Today, she’s doing whatever it takes to get the parents on board: calling home, sending letters back with students, making home visits. She’s even found parents at work.

“A little embarrassing for the parent, but I mean we as a school we need to do what we need to do to address the student,” she says.

From there, Cisneros will work with the family to figure out why they’re not getting the kid to school. Sometimes, it’s transportation – the family’s car broke down, or maybe they can’t afford the bus. So Cisneros will apply for bus vouchers from the district. But sometimes that’s not enough.

“My co-worker and I offer ourselves to pick up those children. We go and pick them up when the parents cannot bring them themselves. Not on a daily basis, but maybe three out of five days we’re able to go out,” she says.

Sometimes, parents also keep their asthmatic kids home from school because their condition is not properly managed, or maybe the child needs to act as a translator at home. Often, it’s complicated. Cisneros remembers a family from her first year at Garfield that has stayed with her.

“They were siblings, it was a kindergartner and a first grader. And they had terrible attendance. They missed maybe three out of five days. So it was really bad,” she recalls. “So once I got the parent to come in, it turned out it wasn’t the parent. It was the uncle and the aunt taking care of these two kids whose parents were incarcerated and deported back to their country.”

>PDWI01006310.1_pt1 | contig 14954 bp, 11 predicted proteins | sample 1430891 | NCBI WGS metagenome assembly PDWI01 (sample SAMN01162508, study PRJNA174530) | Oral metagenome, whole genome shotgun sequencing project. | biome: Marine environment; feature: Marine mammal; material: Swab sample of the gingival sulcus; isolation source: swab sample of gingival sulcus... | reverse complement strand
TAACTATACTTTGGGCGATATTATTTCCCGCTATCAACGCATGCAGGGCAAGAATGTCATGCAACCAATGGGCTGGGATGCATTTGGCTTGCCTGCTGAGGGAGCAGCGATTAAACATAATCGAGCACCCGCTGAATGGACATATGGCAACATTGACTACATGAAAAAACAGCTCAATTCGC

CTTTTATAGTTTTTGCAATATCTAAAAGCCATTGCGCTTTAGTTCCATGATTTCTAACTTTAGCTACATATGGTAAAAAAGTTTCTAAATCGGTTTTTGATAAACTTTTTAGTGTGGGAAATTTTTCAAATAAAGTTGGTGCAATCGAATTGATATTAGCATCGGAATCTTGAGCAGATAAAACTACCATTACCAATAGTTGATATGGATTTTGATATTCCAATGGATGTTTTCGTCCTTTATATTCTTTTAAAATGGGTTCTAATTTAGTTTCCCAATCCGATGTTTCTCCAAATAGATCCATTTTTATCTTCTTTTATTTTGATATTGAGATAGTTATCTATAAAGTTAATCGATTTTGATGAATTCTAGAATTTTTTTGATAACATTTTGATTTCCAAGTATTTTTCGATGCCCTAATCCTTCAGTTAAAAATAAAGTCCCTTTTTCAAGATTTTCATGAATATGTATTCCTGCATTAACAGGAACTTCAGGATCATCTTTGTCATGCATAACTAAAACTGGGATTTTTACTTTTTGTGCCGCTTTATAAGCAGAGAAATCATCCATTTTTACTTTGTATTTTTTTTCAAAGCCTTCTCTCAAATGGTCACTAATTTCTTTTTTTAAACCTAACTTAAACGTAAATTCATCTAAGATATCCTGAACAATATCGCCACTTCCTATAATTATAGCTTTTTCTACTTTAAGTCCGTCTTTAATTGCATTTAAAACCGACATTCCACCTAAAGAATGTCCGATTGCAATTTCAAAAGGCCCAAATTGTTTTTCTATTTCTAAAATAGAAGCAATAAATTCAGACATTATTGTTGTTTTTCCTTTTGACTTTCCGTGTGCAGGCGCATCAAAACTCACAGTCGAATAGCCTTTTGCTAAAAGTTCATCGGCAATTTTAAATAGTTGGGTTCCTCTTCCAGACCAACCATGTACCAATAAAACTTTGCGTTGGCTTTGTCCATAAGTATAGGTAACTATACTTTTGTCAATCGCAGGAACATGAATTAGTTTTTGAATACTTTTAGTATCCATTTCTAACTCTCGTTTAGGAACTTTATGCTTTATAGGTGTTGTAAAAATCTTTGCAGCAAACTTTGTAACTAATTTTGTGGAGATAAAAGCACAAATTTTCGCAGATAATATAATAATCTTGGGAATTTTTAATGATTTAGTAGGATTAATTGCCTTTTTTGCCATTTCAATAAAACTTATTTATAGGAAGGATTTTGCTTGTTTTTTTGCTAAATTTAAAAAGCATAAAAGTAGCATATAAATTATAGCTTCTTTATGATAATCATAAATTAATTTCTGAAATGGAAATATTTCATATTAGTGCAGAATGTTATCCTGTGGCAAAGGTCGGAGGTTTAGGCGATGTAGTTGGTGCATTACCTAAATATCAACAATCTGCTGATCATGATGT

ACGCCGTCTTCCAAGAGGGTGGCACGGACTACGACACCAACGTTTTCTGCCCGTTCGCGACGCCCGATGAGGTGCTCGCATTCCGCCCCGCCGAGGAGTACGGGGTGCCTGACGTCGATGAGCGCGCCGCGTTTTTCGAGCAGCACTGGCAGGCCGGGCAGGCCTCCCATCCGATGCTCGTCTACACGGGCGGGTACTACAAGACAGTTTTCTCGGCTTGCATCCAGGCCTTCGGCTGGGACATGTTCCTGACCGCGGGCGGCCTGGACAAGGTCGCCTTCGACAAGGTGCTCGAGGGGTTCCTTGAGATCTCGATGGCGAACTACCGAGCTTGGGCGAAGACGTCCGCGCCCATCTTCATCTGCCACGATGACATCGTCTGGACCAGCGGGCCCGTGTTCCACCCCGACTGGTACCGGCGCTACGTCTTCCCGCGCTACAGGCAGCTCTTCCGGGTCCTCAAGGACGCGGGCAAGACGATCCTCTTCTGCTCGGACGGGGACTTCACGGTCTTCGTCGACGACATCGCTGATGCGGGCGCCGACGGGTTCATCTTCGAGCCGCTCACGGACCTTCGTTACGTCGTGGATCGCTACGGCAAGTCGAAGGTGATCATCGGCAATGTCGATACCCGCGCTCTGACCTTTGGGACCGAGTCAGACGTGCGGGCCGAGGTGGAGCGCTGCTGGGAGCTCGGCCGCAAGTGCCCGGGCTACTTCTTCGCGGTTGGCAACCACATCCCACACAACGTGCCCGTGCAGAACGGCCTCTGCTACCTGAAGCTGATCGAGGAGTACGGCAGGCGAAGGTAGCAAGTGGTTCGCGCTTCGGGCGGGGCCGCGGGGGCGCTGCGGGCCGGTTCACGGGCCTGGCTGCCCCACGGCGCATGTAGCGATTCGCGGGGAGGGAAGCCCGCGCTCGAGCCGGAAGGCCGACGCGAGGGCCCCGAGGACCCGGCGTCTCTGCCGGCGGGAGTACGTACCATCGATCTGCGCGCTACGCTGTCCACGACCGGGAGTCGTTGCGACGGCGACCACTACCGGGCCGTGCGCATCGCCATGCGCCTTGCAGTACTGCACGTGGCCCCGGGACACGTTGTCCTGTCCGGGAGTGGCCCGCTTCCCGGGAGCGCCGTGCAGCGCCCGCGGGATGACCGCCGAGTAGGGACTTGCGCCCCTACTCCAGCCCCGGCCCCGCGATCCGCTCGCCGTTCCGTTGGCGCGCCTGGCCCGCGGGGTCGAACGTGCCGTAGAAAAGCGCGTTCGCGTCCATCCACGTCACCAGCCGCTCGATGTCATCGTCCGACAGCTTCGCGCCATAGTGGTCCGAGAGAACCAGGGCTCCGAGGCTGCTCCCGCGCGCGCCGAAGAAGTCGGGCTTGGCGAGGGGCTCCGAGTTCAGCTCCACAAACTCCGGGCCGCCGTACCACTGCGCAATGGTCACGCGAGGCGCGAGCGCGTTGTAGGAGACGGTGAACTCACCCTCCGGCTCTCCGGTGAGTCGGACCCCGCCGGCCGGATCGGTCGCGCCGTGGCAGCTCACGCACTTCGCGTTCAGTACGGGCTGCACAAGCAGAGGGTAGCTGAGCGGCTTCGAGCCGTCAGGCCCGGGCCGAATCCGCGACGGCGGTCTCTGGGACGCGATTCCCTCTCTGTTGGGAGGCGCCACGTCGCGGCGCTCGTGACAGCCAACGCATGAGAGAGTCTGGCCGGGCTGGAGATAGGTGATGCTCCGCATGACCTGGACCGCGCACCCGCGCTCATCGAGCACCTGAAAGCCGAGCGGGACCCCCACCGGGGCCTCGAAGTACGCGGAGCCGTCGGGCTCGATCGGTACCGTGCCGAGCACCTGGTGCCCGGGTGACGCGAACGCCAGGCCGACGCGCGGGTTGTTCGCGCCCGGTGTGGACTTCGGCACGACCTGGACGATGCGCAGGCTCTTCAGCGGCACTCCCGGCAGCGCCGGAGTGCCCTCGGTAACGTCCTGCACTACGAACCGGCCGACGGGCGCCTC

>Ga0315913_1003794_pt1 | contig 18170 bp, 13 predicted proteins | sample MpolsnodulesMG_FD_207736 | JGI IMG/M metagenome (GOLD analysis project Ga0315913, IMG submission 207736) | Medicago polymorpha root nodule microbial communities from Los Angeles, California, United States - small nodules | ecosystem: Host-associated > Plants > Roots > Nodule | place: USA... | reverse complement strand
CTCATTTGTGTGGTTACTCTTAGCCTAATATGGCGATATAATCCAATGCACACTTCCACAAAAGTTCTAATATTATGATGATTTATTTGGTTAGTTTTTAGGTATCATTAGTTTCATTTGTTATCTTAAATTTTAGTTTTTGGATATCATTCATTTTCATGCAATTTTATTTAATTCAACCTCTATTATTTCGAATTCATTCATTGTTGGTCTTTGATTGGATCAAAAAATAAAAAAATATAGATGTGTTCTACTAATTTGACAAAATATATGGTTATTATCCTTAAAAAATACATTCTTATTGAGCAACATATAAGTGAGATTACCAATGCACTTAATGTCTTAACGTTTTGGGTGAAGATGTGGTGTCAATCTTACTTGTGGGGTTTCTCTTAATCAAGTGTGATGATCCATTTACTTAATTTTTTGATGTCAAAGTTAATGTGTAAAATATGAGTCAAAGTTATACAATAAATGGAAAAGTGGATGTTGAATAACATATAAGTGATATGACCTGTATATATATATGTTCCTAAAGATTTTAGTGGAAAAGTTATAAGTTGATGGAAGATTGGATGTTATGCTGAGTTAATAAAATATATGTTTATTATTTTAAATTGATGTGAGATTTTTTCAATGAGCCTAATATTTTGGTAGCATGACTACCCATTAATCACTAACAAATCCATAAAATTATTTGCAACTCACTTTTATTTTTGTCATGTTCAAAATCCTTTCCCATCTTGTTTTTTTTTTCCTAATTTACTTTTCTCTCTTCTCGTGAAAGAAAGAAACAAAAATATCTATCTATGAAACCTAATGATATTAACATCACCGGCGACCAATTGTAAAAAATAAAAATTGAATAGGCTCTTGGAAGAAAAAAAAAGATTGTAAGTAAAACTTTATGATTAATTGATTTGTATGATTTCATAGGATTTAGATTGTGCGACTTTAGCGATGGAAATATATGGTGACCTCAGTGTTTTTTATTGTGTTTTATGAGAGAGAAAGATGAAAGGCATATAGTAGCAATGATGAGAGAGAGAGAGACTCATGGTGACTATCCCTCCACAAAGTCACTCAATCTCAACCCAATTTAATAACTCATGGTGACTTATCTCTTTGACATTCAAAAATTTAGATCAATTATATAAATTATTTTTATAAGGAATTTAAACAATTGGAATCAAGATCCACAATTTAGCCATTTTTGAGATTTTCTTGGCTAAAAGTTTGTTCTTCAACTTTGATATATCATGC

Cisneros says neither the kids or aunt and uncle were comfortable with the new living situation. So when the kids didn’t want to go to school, the aunt and uncle wouldn’t force them. But over time, she helped them develop a relationship and the kids started coming to school more often.

“Throughout the years they were here, they had perfect attendance every year. And it was based on the resources we were able to provide, the support, and giving them the skills on how to connect with those children that were basically strangers to them,” she says.

The school’s principal, Nima Tahai, also sits in on the attendance meetings. He’s part of the reason why Garfield takes chronic absence so seriously. After the district made chronic absence a priority in 2010, so did he.

“Each school site here in Oakland has a budget that they can prioritize what they want to spend,” he explains. “One of the many things that we prioritize here at Garfield is making sure that we have case managers.”

That’s Cisneros and her team. Tahai says all these efforts have paid off.